Apprivoisé (2017, Bertrand Mandico)
Music video with unsubtitled intro. Flamboyant feather-boa skeleton-hand guy is set loose on a dinner party, his frost breath bestowing jeweled rings and necklaces and cocks upon the guests, but he cannot be stopped, and dismembers their host. Extremely great, obviously.
Niemand (2019, Bertrand Mandico)
Another music video, this time sung in German, the story about a woman who keeps getting in car crashes, after which neon-eyed cannibal angels steal and eat whatever body part she’s injured.
Fou de Bassan (2021, Yann Gonzalez)
Checking in with Mandico’s buddy Yann. This is a bit of free-for-all perversity, a misty night scene lit by spotlights and artificial moon.
Our feelgood closing film was the opposite of Sirens, which claimed not to be a “rock doc” but was one. Castro set out to make a rock doc, but the subject dropped out, so she followed pop star Cuco’s jilted manager Doris instead, as Doris discovers a possible new star in Jacks. None of this was my kind of music, especially when played “live” (as in Sirens, we only get one concert before the pandemic hit), but the story goes to interesting places. The inter-generational immigrant experience brought back The Namesake, and Doris’s dad getting his green card was the fest’s biggest moment since the kidnapping, and the second time we heard mid-film applause. Opener Andreas Kapsalis plays classic covers on fancy acoustic guitar – I remember him from previous fests, and had the same reaction: annoyance at the Pink Floyd song, then warming up to his captivating style.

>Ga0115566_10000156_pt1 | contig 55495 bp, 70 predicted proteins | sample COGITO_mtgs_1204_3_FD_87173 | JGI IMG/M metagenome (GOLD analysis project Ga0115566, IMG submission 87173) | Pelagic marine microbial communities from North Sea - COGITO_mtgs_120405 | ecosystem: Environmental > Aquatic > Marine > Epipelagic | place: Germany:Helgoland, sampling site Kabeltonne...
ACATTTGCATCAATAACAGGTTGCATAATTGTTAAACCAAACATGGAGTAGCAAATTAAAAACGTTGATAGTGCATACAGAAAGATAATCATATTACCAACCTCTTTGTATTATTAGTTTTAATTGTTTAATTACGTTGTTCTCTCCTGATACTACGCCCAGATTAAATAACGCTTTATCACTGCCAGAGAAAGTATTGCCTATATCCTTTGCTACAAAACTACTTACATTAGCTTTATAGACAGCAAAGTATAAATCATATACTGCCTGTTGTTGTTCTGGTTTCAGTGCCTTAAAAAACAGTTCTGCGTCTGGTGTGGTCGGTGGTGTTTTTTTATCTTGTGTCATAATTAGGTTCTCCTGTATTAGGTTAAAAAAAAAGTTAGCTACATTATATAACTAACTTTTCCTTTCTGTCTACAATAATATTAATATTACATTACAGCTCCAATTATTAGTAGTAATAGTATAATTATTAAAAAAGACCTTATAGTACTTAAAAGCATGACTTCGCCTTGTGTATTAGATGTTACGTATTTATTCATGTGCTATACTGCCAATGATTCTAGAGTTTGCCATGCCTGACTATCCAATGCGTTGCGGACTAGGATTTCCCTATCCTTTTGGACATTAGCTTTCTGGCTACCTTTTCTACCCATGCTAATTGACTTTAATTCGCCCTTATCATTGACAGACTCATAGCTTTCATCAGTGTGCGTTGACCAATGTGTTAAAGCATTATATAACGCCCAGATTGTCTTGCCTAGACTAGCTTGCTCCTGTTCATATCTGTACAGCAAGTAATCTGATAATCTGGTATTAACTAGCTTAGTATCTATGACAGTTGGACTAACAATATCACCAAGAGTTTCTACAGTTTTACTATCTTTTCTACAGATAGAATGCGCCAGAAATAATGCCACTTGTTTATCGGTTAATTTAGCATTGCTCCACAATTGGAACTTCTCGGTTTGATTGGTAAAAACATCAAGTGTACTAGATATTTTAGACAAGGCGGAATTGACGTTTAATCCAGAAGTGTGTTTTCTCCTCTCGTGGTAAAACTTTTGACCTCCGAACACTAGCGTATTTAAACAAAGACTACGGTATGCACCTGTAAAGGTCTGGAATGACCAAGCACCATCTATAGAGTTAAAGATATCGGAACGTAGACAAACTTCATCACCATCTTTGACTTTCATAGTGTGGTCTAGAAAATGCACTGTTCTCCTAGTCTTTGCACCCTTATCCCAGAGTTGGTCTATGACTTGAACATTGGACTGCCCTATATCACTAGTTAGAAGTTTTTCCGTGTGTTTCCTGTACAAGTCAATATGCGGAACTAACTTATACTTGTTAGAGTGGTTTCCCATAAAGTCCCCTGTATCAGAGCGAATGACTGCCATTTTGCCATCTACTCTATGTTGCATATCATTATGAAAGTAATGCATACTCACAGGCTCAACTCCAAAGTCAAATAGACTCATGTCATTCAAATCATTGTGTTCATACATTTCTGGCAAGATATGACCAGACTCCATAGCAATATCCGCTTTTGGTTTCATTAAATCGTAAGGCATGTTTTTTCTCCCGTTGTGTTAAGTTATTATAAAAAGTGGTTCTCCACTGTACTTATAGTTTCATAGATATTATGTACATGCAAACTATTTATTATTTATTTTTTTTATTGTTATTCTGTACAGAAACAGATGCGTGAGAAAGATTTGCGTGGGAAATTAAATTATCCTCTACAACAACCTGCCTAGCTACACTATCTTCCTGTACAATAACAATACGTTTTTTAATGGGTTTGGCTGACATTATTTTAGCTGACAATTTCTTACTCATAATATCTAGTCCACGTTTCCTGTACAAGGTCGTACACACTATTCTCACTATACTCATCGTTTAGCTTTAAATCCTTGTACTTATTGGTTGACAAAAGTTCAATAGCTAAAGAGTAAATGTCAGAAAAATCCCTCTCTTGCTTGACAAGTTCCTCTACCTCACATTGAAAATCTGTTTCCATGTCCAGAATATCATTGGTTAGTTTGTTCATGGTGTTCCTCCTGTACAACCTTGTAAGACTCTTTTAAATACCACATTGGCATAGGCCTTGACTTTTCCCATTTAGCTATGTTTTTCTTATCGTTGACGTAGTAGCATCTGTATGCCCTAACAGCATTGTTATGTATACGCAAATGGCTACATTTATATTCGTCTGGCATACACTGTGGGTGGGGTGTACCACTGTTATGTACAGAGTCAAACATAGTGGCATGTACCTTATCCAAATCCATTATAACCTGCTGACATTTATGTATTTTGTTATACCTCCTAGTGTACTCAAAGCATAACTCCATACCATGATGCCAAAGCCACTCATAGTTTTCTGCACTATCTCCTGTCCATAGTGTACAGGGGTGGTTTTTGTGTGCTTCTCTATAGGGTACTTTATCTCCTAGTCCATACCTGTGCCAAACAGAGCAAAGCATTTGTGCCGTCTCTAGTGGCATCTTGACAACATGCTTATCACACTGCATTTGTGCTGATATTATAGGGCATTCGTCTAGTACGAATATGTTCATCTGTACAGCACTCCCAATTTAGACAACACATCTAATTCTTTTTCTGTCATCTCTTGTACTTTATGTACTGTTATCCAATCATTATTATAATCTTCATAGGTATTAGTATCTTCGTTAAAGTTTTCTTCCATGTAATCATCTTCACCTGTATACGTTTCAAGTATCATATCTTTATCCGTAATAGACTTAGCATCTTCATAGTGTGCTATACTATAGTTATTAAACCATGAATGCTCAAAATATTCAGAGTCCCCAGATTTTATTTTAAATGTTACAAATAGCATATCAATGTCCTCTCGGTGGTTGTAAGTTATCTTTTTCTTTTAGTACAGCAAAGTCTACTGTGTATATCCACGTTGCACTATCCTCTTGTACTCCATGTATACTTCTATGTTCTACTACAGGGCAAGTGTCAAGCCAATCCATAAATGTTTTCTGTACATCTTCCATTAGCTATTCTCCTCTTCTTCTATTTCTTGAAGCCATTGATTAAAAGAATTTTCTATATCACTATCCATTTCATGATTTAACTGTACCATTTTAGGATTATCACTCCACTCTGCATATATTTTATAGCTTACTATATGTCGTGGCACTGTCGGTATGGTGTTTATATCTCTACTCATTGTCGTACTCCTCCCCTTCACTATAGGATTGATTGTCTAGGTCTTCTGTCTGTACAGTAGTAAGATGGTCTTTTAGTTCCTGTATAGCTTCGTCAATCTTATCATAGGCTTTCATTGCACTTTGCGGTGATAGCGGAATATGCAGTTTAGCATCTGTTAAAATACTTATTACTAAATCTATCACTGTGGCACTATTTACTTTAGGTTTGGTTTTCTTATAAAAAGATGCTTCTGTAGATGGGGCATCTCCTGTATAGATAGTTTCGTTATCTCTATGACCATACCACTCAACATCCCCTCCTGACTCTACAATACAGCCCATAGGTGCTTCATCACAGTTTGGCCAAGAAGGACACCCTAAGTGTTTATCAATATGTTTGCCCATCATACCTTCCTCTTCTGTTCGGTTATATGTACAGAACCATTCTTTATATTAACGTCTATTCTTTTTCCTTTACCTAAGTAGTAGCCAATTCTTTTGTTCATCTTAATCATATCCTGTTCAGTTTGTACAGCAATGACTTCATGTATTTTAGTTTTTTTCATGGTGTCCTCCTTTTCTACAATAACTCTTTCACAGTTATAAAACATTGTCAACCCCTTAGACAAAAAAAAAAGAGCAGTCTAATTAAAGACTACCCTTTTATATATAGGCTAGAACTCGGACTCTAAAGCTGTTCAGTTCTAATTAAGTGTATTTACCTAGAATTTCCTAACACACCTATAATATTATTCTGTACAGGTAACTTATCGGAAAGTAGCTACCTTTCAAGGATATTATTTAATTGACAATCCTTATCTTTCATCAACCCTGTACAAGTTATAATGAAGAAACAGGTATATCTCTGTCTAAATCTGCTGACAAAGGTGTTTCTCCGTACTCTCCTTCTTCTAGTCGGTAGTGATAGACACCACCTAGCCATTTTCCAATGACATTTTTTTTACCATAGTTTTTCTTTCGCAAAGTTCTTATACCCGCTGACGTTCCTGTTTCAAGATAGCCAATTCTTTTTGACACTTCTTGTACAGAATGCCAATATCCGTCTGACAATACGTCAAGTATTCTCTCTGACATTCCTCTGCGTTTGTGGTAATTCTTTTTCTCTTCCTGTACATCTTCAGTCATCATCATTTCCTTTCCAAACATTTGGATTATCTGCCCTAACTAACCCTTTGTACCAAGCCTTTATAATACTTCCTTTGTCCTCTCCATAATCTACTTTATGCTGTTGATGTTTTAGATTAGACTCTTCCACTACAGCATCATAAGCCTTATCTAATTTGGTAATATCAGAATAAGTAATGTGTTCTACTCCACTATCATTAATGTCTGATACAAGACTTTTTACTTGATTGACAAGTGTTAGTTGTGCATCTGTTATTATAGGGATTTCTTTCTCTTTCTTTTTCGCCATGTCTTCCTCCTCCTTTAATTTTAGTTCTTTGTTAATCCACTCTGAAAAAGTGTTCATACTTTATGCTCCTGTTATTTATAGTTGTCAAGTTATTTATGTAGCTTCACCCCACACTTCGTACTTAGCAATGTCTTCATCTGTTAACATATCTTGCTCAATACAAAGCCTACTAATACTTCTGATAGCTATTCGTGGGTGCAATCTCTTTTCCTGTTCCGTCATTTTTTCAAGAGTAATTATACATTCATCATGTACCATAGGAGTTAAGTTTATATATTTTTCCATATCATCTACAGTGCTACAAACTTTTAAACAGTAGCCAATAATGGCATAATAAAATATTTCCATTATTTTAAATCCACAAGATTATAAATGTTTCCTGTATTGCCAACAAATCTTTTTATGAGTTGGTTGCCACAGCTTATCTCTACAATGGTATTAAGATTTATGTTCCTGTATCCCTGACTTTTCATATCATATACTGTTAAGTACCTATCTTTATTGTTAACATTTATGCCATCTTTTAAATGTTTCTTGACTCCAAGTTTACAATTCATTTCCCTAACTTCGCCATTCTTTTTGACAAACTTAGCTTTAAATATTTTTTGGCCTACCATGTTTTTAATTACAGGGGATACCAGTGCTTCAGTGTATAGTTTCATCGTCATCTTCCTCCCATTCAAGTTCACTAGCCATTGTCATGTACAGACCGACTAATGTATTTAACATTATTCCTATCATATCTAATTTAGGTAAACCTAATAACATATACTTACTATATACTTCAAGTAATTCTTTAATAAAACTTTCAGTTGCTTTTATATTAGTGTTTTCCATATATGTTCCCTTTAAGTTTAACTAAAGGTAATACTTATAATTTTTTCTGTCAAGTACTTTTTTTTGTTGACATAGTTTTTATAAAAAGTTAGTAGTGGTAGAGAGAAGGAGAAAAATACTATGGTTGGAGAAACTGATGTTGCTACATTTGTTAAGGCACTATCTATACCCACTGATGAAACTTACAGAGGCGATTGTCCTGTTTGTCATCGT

For Rotterdance this year I focused on movies that involve music, and this felt like a good opening night pick. Going for a surreal/absurd tone in the opening scene with Annie Clark in the back of a limo, then we’re treated to a big Kraftwerkian rock band performance of Fear the Future, very different from the solo version I saw.